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Malaysian opposition presses law minister for explanation on revoking COVID-19 emergency laws

Malaysian opposition presses law minister for explanation on revoking COVID-19 emergency laws

View of a special session of the Dewan Rakyat (House of Representatives) at the Parliament in Kuala Lumpur, Malaysia on Jul 26, 2021. (Photo: AFP/Malaysia's Department of Information/Handout)

KUALA LUMPUR: Malaysia's opposition lawmakers on Tuesday (Jul 27) pressed law minister Takiyuddin Hassan for an explanation behind the government's decision to revoke emergency ordinances aimed at tackling the COVID-19 pandemic. 

The morning parliamentary session was slated for health minister Adham Baba to brief the Lower House on the management of the pandemic. 

However, Puchong Member of Parliament (MP) Gobind Singh Deo, who is also the deputy chairman of the Democratic Action Party, raised a point of order regarding revoking of the ordinances, following the minister's announcement on Monday that the months-long state of emergency will not be extended beyond Aug 1.

In addition, it was announced that the six emergency ordinances introduced during the emergency period, which began on Jan 12, had been revoked and annulled by the government on Jul 21, after a Cabinet meeting on the same day. 

Mr Gobind urged the minister in the prime minister’s department for law and parliament to explain the decision further, noting that the power to revoke the ordinances lay with the king.

READ: Malaysian parliament meets for first time this year, MPs to seek clarifications on COVID-19 response

“We want to know what happened on Jul 21. Did the king consent to it? Did it follow procedures written in the Federal Constitution?”

“This is a very important matter, and I ask that this be answered, because what we have today, and for the next two, three days are explanations on the ordinances made via the Emergency Proclamation, which have ostensibly been revoked and cancelled. But there is no list (of what has been revoked),” Mr Gobind said.

Deputy Speaker Azalina Othman agreed with the Puchong MP, but she noted that she had been informed by Speaker of the Lower House Azhar Azizan Harun that Mr Takiyuddin would provide answers regarding this issue on Aug 2.

Other opposition MPs raised questions on issues such as prosecutions and compounds issued under the ordinances, although these emergency laws have already been revoked.

Opposition leader Anwar Ibrahim, who took the floor after the health minister’s briefing, said it appeared that the law minister could not answer the opposition' queries about the ordinances’ revocation.

“Now, when the minister announced (that the ordinances have been cancelled), we want to know whether this was presented to His Majesty and received consent? Even that the speaker cannot allow to be answered.”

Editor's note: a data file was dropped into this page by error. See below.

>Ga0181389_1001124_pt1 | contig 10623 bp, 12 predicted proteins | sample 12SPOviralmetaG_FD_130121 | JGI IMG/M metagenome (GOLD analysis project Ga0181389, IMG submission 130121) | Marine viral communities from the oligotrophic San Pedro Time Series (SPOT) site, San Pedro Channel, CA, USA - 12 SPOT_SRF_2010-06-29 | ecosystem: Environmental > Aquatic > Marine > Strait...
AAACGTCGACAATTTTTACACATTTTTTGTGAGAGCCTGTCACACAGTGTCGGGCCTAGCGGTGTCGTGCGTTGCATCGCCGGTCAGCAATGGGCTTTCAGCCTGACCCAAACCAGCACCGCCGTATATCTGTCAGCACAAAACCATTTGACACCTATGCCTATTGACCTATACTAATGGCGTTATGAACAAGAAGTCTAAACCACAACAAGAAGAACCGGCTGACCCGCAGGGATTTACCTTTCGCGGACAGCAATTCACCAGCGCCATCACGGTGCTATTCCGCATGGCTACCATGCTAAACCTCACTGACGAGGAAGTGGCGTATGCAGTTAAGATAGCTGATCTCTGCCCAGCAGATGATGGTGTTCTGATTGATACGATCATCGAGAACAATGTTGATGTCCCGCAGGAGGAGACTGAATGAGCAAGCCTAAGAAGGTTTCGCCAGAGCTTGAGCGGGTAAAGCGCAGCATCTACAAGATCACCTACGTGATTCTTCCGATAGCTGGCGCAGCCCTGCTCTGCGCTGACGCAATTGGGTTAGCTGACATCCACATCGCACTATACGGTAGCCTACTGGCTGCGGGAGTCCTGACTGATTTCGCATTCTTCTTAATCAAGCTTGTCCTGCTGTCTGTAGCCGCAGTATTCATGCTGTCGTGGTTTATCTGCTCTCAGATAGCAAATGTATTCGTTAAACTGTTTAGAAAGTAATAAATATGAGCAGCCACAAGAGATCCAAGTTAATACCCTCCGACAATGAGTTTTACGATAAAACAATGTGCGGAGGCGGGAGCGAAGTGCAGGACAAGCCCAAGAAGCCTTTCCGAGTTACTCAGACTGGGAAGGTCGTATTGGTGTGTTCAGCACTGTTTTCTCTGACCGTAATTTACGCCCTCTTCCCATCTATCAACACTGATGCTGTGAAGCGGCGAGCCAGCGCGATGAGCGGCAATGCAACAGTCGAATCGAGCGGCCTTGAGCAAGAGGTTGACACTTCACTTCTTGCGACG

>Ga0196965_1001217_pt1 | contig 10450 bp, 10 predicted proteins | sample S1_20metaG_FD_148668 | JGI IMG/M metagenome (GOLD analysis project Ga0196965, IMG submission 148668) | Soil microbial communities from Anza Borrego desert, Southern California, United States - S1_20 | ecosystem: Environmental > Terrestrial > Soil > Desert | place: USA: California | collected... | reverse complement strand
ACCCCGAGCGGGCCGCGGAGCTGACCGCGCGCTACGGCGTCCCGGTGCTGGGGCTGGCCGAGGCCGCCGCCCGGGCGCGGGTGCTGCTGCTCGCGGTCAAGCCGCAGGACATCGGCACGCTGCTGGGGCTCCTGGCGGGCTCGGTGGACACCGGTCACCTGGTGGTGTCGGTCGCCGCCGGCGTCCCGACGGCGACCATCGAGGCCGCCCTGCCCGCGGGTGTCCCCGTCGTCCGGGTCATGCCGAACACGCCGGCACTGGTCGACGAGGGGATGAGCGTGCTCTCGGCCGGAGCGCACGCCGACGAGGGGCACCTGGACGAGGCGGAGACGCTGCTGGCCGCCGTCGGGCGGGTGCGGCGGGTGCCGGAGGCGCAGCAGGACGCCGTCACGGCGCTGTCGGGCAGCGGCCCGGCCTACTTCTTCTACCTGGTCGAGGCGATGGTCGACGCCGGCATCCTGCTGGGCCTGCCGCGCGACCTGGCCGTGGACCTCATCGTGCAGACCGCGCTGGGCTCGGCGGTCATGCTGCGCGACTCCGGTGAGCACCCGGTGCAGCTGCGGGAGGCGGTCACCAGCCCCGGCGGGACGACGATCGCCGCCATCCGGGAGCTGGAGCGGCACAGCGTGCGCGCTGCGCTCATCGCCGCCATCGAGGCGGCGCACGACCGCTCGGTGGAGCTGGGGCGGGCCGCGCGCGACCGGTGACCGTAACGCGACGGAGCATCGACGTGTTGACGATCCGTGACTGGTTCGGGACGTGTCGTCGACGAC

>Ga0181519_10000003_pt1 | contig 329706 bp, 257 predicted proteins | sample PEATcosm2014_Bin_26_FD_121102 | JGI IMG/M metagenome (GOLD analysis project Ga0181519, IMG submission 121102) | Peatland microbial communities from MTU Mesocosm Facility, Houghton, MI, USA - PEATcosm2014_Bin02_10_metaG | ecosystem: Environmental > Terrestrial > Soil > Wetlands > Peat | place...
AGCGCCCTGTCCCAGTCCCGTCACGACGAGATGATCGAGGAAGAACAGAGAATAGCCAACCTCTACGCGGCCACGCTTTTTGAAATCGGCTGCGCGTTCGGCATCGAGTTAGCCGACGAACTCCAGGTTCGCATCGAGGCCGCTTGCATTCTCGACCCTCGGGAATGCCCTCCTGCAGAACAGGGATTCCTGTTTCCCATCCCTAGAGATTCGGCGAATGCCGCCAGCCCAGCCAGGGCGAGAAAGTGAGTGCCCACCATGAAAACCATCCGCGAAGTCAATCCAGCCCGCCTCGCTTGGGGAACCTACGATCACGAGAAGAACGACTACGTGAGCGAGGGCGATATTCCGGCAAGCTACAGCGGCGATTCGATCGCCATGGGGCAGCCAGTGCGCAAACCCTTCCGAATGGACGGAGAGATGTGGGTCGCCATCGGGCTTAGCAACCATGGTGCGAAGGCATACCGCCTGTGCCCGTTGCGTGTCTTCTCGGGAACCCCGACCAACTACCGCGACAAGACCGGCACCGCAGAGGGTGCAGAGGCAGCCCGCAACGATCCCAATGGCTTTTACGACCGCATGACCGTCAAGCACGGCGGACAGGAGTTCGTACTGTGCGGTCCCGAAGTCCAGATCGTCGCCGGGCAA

Opposition leader Anwar Ibrahim in Parliament. (File photo: Bernama)

“Nevermind the details, I agree with the speaker, they can be discussed on Monday.

“But we want to know, substantively, this cannot be delayed, as it causes these five days of discussion to be in the wrong, as they (the ordinances) were cancelled on Jul 21,” the Port Dickson MP said.  

Mr Anwar stated that that the speaker should not use his position to protect ministers from misleading the house.

READ: Malaysia expects most states to enter final phase of COVID-19 recovery plan as early as October, says PM Muhyiddin

The five-day special parliamentary meeting, which kicked off on Monday, was to pave the way for an eventual hybrid parliament sitting. 

It is the first time that lawmakers are gathering in Dewan Rakyat after a state of emergency was declared in January. 

According to the order paper, Prime Minister Muhyiddin Yassin and other ministers will brief the parliamentarians on the government's COVID-19 response and recovery plans. 

Following the briefings, members of parliament can seek clarifications and give their views, ending with the ministers answering the issues raised by them. 

Malaysia's former prime minister Najib Razak (C) is facing bankruptcy for allegedly failing to pay more than $400 million in taxes AFP/Mohd RASFAN

Former prime minister Najib Razak commented later on his Facebook page that a question on whether the revocations had received royal consent should not take six days to answer. 

“If he (Mr Takiyuddin) were to answer on Monday that the king actually never gave his consent to revoke the ordinances before the due date, it is no matter. 

“Because (this) Sunday is the emergency’s last day, and Monday is the last day of this special parliament session,” Mr Najib noted. 

As such, there would be no need and no more time to debate and vote on the emergency ordinances, he said.

“Have to wait till parliament sits in September. The Perikatan Nasional government is also safe until September," he added.

In his parliamentary briefing, Mr Adham said that the government was taking a comprehensive approach to protect lives and ensure economic recovery. 

Some measures included setting up low-risk COVID-19 quarantine and treatment centres. He said that nationwide occupancy at these low-risk centres was at 61 per cent on Monday. 

Currently, the health ministry has provided 29,835 beds in 132 low-risk centres throughout the country, he said.

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Source: CNA/vt

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